People often ask me, what was the point of being a monk? What did I gain from the experience? In truth I gained so much. It laid down the foundations of my adult beliefs, of the theological and ecclesiological kind. Not faith exactly, that I had from a very young age, but ‘my way’, my language, for expressing it, being it. There is something about being a member of a large functioning religious community that you never get out of your system — and if you want to understand more of what that is like, read the Journals of Thomas Merton. I suppose it was a sort of religious national service. Of course I had already been softened up to institutions at school, some might say I was institutionalized, and for a boy whose father had died almost as soon as I was born, there was some psycho-babble to be explored later in life. Nonetheless, this was certainly not how I was thinking about things at the time. It was more like falling in love. I knew that this was the most exciting, fulfilling and passionately charged experience of my life so far – from which I could never part (though, in body, I later did!).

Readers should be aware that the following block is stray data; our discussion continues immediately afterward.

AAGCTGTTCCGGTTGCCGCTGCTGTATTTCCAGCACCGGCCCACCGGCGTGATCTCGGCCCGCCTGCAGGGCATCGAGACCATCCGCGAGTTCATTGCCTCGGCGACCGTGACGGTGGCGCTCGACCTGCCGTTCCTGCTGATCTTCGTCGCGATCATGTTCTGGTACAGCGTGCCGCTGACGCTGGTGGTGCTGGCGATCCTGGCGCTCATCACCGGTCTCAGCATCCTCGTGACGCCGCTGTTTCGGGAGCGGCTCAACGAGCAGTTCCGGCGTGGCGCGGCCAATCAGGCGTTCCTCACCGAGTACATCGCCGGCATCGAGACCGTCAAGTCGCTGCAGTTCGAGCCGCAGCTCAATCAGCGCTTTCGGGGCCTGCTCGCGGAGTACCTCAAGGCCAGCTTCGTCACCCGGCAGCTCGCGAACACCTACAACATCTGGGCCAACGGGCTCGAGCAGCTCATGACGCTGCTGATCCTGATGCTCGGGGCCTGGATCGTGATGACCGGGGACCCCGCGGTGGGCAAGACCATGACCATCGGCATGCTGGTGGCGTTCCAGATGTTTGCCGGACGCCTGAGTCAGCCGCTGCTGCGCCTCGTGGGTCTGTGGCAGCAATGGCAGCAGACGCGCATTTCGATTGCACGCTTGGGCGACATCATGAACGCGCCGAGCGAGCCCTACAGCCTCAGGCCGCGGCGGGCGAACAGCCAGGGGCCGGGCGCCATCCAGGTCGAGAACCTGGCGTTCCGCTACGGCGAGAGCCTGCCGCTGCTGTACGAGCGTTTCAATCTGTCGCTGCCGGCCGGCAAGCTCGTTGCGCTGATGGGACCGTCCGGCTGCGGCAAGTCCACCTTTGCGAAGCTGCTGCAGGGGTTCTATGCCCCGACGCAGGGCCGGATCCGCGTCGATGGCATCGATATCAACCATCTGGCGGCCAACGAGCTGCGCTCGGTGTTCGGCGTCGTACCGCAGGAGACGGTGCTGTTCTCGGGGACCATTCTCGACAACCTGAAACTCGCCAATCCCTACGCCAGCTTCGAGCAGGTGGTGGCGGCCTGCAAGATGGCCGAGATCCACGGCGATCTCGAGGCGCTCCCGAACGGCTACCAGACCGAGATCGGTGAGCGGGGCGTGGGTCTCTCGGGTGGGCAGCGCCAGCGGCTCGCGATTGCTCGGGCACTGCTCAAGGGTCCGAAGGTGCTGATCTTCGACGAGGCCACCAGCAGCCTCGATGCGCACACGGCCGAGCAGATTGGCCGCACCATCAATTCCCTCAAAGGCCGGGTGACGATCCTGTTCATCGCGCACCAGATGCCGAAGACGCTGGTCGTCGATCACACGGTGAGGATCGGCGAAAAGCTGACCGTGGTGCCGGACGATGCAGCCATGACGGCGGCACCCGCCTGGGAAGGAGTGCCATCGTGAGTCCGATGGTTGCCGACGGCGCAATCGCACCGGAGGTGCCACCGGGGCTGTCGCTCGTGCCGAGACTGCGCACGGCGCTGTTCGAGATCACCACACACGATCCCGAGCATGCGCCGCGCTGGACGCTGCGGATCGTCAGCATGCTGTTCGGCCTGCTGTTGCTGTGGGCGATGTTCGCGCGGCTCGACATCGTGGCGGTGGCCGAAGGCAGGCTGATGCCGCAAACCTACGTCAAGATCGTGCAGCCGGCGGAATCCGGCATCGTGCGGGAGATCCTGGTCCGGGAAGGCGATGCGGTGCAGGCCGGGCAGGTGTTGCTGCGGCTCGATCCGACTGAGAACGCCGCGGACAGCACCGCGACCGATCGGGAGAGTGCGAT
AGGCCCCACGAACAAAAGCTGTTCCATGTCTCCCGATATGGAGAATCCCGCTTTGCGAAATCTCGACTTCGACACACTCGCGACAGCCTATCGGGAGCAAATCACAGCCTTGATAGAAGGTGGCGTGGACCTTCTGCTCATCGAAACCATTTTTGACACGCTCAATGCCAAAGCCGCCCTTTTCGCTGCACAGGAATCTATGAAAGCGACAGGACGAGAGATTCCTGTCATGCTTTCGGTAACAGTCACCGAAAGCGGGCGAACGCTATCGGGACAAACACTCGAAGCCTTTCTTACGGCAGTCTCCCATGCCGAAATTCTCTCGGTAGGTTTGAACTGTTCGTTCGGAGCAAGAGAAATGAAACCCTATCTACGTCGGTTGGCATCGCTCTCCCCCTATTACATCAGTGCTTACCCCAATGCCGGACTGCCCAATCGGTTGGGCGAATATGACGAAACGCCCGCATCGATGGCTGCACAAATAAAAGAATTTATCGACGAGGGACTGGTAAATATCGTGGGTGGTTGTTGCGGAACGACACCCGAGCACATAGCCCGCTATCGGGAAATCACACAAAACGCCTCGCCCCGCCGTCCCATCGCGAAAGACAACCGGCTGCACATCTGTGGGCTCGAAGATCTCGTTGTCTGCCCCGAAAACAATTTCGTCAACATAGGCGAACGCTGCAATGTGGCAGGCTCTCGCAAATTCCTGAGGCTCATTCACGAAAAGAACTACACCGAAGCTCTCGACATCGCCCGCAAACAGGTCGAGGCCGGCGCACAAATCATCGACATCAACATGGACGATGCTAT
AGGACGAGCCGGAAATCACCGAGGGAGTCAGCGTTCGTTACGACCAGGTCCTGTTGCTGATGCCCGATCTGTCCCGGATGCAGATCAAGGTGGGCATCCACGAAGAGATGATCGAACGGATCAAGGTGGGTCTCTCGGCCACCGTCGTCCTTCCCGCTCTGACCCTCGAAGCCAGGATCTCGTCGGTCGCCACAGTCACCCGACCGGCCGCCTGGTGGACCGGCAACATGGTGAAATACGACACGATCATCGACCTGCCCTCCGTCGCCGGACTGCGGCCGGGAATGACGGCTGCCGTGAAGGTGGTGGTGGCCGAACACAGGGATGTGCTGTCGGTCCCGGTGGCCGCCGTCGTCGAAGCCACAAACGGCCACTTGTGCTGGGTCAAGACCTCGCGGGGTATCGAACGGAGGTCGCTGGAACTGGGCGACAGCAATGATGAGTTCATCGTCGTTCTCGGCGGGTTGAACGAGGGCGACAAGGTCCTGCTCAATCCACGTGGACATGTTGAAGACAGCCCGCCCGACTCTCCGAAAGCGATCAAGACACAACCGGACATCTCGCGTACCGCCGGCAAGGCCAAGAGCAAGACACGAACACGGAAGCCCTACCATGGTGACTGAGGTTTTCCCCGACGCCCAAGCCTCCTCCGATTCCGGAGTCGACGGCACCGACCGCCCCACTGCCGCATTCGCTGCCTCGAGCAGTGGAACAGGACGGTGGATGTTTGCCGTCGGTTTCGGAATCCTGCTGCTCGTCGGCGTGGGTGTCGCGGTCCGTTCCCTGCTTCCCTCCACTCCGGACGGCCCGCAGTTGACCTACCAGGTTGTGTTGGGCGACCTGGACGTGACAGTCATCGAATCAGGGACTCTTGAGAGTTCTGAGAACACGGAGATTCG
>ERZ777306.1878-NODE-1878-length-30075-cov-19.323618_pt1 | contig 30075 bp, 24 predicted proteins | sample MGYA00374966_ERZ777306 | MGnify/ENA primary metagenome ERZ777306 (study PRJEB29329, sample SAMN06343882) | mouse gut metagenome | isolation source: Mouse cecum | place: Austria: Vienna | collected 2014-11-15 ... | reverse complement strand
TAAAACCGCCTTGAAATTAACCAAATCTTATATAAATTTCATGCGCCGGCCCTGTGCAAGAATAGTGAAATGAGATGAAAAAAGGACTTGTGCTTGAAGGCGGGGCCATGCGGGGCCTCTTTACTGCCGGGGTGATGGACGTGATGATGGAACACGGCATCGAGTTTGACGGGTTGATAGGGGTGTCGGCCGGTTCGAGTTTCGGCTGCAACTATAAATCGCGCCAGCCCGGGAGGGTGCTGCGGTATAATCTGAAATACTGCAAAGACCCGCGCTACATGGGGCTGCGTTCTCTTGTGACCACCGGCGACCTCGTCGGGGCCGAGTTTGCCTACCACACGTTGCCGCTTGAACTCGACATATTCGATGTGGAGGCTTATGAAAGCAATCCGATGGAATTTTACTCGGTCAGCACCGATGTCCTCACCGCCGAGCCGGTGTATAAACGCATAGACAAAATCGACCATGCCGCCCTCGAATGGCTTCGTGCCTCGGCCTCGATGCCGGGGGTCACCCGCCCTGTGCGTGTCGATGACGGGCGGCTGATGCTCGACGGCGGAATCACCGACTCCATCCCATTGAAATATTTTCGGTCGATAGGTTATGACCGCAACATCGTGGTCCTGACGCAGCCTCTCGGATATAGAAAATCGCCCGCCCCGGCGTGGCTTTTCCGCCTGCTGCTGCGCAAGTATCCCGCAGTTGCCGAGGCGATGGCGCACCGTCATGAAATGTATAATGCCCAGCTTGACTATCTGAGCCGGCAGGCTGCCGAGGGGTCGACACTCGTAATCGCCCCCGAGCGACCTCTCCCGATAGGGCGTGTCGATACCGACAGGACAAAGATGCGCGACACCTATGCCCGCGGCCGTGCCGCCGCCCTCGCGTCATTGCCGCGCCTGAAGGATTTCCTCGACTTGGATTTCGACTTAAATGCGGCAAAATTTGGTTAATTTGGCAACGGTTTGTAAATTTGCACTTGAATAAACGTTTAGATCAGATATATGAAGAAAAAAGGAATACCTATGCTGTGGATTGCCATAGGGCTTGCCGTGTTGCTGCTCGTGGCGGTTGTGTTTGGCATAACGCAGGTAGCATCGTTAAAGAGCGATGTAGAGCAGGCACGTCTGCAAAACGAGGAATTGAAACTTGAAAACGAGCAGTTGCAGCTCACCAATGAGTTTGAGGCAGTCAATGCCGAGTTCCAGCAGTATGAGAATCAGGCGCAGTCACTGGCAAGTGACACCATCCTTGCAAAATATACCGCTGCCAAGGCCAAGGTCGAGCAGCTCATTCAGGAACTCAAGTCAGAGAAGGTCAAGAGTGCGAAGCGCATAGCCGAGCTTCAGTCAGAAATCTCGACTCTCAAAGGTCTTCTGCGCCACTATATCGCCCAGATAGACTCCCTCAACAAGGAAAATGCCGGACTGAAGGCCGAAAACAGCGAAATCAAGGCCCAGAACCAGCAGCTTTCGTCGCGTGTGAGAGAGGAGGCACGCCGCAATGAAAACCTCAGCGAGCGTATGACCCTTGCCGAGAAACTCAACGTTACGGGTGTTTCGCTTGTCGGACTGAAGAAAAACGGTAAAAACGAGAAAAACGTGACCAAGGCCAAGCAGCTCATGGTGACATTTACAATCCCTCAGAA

A community sung High Mass, for example, when done properly, is partly an effort of the will, partly skills exercised; and it requires the brain engaged and the body drilled, as well as the senses heightened. To do it every day could be overkill. You might get sick of it. But in community, when everyone works together, there is a feeling of collaborative effort and achievement which eradicates rivalry, rewards your hard work and brings deep satisfaction. You could sleep at night sure of a job well done.
[There are many online monastic masses to give you a flavour of what I am talking about. I join the Benedictine monks of Glenstal Abbey in Ireland most days as they do things well in a modern, unfussy, God-focused, biblical way: https://www.churchservices.tv/glenstal ]